- This morning, a few minutes after eight, I set out
to capture an image or two for today's story. Only a little more than a block from
home I stopped the bicycle and listened to the enthusiasm that the birds were expressing
for the bright sunlight and the promise that perhaps the temperature would creep
The wind this morning seemed to be blustering from the South but with -1ºC it
was not the sort of thing one would expect for the last week of April.
Robins were everywhere, jumping all over snow covered lawns and fluttering around
in the trees as they are no doubt working on nests for this season and if not, definitely
very heavily into courtship. You really have to admire these little guys, they have
made it home after a long winter South and its time for them to set up house and
get this year's family on the way.
Yesterday, I asked a farmer what his situation was and he said, everything's ready,
just need that soil to warm up so planting can begin. Many years, seeding would be
at least half done but he was surprised to point out that they are already seeding
down in the Southwestern portion of the province. The cold weather has certainly
made seeding and the greening of the countryside seem like some remote idea.
The rainfall and snow early in the week gave the ground a sip and with only modest
above freezing temperatures the grass would quickly turn from the brown of late summer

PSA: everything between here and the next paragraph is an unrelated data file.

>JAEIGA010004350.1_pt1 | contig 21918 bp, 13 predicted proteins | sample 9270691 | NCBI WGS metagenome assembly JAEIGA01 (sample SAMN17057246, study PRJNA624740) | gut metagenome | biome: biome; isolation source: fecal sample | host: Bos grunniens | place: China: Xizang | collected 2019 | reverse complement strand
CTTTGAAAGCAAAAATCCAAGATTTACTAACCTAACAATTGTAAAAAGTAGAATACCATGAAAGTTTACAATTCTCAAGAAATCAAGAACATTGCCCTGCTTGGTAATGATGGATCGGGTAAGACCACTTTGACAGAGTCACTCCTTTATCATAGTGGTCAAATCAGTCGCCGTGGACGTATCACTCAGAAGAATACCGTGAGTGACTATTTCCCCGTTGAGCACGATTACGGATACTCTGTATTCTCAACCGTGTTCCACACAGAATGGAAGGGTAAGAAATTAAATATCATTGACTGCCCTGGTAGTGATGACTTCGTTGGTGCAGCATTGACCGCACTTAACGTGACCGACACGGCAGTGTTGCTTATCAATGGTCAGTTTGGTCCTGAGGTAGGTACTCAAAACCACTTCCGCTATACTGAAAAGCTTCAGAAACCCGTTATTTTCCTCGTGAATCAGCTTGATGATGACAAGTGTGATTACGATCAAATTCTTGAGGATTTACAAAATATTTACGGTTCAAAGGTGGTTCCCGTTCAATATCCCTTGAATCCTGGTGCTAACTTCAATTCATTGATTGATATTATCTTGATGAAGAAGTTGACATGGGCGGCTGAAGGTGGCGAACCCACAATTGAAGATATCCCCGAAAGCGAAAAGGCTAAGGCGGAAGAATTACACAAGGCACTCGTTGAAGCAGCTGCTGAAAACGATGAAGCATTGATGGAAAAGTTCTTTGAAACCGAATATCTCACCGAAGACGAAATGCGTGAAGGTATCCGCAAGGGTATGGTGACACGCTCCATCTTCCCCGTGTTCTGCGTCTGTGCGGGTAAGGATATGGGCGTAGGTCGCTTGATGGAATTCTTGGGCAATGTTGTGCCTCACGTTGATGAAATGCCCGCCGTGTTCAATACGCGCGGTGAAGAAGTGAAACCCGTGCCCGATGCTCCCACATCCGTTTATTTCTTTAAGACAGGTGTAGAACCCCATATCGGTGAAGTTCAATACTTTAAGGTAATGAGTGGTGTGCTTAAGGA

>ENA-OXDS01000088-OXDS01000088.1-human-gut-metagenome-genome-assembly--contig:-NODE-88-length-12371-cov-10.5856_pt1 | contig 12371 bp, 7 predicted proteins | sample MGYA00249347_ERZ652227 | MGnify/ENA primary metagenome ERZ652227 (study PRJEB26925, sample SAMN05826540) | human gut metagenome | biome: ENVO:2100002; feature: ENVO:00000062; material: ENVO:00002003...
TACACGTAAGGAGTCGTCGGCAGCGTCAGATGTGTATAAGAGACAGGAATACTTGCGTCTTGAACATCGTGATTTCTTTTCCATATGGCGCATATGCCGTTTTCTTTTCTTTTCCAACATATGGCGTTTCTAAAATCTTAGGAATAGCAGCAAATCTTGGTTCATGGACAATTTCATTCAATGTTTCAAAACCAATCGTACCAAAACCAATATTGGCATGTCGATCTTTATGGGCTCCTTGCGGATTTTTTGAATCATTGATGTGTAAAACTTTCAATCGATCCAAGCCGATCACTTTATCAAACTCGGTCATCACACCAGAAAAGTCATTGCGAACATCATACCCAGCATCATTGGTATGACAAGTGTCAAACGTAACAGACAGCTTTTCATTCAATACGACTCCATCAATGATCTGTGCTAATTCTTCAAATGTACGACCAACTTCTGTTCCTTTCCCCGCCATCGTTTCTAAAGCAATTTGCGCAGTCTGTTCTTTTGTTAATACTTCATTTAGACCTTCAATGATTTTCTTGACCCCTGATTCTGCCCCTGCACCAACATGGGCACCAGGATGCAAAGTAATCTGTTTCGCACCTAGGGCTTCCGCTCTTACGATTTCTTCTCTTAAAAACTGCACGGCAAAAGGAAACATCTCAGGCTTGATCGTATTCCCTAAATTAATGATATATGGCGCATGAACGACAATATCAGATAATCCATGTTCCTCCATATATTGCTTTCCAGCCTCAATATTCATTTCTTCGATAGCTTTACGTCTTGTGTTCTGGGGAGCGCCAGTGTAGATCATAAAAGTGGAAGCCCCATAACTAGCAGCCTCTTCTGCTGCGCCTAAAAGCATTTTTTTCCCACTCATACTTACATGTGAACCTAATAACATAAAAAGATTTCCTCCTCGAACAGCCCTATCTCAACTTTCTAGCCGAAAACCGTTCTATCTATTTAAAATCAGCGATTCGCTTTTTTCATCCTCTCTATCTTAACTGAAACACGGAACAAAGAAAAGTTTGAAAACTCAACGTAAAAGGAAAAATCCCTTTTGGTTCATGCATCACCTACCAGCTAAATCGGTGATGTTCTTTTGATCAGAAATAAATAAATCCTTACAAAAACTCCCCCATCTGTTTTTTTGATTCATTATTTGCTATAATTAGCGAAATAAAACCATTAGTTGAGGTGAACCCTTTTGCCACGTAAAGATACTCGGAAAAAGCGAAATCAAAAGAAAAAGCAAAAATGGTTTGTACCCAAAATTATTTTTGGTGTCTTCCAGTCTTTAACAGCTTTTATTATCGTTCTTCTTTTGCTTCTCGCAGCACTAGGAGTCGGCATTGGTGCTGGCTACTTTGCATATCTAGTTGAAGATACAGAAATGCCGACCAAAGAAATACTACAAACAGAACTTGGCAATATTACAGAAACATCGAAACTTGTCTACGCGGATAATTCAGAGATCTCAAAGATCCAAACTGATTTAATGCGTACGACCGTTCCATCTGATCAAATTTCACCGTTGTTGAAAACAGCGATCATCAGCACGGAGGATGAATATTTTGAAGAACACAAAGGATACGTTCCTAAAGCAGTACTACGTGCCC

to a fresh hue of green.
I rolled on to main street and headed on into today's wind and as I dismounted at
the post office a red convertible pulled up and parked. I mentioned to the driver
that perhaps owners of convertibles should look into getting "top down"
insurance. My thinking is that since there are only so many possible days a year
that you can actual put the top down on a convertible, you should be able to insure
your investment. Certainly actuary types could work out a reasonable expected rate
for the area a person lives in and could set up a policy.
I peddled back down main street now with the wind behind me and coasted two blocks.
I headed off toward St. Theresa park to see how it was handling the coming of a possible
spring and with the trees still nude, the ice on the doghide glistened in the morning
sunlight, it was a perfect picture. (You have already notice there is no such
picture here! Exactly! Alkaline batteries and -1 means that there is only so much
time before they refuse to respond and not only were those in the camera unresponsive
the back up set in my pocket were just as cold.)
Nice thing about being a Robin, no digital camera to keep in batteries and no computer
to crash. In fact, Robins have a fairly good life, on a warm day.
To hear the great Al Jolson sing his praises to this great little bird click
on the arrow to play.